Ahmed’s mother could get nothing from her. The silly bride bowed her head, and cast her eyes downward, looking at her dusty sandals. Well, the peace of her household was at stake, and if Ahmed was unhappy, Ahmed’s mother was prepared to do battle.

But not with the girl. That would be beneath Ahmed’s mother.

So in the time honored tradition, Ahmed’s mother made a formal visit to the local Sheikha. She would know what to do. Ahmed’s mother would at least have the satisfaction of doing her duty by her son. If the Sheikha, named Shakira, was successful, Ahmed’s mother and father would be able at least to keep all of the bride price. To return it, or even a part, would be a terrible burden. Anyway, most of the bride price was already spent.

Shakira met with Ahmed’s mother and told her to send the girl. She would find out the trouble between Ahmed and Aya. She would fix what was broken.

At the appointed time, Aya showed up with her mother- in- law and a very quiet Ahmed. Shakira of course knew the young bride on sight, her family name and that she was a new bride, but she had never reason to notice her. She sometimes saw her at the village well, washing clothes, or feeding the chickens outside the door of Ahmed’s house. But she didn’t seem remarkable to Shakira. Just a young bride, nothing special.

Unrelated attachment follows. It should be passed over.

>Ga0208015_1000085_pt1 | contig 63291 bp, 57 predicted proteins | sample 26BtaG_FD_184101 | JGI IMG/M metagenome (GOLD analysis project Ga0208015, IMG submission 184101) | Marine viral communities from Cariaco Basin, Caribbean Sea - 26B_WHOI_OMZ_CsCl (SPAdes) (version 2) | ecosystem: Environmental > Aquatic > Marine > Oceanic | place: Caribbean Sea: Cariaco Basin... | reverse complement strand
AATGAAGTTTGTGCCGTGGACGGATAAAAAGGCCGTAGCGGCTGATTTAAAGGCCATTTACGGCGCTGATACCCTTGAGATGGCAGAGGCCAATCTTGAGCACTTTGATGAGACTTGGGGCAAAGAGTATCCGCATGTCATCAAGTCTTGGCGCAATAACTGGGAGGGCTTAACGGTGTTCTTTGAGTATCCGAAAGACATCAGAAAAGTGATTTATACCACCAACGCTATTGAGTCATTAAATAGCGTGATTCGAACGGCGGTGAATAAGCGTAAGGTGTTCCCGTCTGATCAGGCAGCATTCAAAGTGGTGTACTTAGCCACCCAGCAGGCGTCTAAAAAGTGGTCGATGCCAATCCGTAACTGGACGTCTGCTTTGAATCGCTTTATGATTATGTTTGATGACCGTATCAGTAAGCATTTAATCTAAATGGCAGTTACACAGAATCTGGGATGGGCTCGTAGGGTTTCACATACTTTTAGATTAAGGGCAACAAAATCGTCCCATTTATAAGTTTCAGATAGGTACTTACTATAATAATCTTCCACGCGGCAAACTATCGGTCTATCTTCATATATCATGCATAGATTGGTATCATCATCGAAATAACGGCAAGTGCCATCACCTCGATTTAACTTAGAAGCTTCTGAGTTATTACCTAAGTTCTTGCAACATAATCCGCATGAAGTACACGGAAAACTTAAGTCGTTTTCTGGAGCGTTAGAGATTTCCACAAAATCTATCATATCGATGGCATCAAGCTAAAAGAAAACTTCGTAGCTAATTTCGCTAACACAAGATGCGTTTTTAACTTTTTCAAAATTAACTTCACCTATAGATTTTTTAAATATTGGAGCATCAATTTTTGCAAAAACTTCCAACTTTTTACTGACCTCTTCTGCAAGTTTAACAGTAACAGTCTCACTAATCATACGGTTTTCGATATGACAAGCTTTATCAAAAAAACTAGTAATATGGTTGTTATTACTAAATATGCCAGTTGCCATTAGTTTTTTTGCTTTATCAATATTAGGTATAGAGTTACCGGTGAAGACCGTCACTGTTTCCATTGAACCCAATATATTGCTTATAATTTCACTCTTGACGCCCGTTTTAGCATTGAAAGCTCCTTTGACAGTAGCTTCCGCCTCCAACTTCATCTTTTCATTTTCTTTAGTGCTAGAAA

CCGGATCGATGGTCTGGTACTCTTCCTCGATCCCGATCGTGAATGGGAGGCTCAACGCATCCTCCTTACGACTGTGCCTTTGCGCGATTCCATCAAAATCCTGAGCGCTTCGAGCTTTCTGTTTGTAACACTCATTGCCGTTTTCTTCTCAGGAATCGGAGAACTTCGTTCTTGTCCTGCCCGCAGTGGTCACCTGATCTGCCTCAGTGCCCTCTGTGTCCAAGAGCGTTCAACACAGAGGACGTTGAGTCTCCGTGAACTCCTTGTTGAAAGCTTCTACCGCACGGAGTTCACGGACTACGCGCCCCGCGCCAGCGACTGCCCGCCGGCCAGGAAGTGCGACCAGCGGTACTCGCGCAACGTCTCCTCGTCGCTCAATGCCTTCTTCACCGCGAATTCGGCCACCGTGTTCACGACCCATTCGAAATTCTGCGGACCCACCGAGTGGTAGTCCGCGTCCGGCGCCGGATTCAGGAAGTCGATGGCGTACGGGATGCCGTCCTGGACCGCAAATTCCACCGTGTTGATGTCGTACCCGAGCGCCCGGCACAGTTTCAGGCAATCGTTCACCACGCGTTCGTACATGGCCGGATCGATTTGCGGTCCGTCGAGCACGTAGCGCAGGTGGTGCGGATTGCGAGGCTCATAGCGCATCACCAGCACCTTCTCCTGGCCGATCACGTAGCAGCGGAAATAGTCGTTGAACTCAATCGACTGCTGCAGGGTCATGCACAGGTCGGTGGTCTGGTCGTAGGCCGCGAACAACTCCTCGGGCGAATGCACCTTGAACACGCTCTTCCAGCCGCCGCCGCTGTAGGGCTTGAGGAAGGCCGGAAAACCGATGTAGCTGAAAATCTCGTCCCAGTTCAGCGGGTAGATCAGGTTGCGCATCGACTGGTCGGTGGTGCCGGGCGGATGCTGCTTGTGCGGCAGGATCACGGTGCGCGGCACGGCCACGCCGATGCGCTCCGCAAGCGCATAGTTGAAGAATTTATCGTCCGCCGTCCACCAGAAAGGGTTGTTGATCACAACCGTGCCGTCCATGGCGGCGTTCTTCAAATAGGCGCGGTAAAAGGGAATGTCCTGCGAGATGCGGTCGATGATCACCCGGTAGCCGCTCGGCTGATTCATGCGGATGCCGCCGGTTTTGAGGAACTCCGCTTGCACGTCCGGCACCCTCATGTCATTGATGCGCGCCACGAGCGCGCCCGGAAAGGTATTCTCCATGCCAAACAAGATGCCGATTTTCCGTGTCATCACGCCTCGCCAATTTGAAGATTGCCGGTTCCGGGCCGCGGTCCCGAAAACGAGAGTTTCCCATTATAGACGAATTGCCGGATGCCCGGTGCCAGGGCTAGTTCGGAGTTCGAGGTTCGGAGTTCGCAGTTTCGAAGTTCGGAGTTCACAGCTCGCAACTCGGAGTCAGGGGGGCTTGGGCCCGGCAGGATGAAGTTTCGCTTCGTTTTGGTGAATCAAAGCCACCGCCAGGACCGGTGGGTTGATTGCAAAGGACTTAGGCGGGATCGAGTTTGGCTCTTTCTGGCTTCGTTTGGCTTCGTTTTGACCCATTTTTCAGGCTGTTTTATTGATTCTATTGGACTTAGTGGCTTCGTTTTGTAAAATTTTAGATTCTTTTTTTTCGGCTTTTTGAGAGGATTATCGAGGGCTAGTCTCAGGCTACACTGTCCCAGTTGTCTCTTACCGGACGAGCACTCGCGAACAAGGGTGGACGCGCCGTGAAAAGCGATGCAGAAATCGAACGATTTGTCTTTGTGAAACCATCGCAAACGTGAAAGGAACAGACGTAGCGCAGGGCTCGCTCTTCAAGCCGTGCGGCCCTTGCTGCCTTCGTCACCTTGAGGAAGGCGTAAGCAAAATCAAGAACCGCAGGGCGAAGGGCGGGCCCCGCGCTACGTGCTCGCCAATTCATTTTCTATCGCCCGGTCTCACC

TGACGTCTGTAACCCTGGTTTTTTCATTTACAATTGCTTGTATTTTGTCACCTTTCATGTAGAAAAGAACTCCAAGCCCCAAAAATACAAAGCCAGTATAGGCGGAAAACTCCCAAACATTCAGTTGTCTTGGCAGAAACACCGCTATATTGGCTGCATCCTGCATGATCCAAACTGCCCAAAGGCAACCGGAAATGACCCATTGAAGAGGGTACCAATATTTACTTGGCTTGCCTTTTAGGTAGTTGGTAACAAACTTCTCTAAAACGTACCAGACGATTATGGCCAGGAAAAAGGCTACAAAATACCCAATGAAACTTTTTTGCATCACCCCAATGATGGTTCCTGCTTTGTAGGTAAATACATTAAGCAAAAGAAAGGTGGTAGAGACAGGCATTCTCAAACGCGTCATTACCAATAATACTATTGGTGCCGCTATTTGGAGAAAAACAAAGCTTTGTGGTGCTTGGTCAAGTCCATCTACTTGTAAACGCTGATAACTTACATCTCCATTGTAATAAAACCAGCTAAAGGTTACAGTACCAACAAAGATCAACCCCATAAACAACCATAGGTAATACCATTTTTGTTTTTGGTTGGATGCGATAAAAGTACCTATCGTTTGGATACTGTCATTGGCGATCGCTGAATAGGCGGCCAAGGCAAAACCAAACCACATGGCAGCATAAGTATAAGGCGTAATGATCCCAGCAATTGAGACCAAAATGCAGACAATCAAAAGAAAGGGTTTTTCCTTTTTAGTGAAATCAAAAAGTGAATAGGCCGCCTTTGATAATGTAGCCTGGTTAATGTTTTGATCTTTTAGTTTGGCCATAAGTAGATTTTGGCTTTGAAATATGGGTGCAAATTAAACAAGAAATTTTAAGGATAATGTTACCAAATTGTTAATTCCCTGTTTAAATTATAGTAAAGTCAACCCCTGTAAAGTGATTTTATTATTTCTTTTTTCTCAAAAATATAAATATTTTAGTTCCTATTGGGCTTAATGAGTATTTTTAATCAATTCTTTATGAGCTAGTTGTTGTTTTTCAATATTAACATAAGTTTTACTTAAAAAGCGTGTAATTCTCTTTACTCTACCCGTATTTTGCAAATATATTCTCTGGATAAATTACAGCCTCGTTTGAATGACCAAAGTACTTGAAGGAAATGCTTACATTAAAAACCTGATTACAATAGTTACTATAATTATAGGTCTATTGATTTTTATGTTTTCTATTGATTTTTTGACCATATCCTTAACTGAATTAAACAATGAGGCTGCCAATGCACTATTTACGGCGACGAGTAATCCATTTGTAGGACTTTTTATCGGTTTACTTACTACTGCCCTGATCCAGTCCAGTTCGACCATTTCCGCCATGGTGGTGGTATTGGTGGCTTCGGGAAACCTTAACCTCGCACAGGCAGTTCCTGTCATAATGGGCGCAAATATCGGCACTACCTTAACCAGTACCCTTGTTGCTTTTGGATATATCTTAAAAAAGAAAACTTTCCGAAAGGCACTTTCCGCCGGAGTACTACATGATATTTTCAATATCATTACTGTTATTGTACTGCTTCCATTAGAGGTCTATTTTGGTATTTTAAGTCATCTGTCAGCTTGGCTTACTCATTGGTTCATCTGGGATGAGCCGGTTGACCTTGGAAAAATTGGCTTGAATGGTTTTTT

Aya was very young, with not much meat on her bones. She would not give much heat next to Ahmed when the winter winds blew down from the mountains and turned the air raw and bitter. Better had Ahmed’s parents find him a bride who would fill his bed and warm his feet with her flesh. One could see there was bigger problems than too- thin Aya. The girl looked haunted to Shakira’s eyes.

Sending Ahmed and his mother home, Shakira prepared to question young Aya. First she had her sit and served her the sweet tea they brewed in the village and drank on all occasions. Aya was quiet, which wasn’t out of line for a young Muslim girl, but she noticed that she kept her eyes cast on the floor. This was more than a normal shyness. The girl appeared deeply disturbed.

“Come, Aya. Do not be shy. You know why you are here. Your husband has made complaints about your behavior in the marriage. Is something wrong, my daughter?”

Aya sipped at her tea and shook her head, but did not raise her eyes to Shakira’s face.

The Sheikha Shakira could tell many things by the shine of the eyes, by the carriage of the head, by the shoulders, by the sheen of the skin. Although thin, Aya did not appear sick, just unhappy.

“Aya”. Shakira thought a direct approach would get some answers. “Does Ahmed do what a husband should? Do you know what a husband does for his wife?”

Aya blushed, and her hands shook as she put her small glass down.

“Tell me,” said Shakira with an encouraging smile. “Does Ahmed put off his own pleasure for yours?” The look on Aya’s face told Shakira that Ahmed did not.

Aya’s blush increased, giving her dusky skin a bloom of beauty.

“Tell me, Aya.” Shakira’s voice was gentle and low, a conspiracy brewing between two women against all men.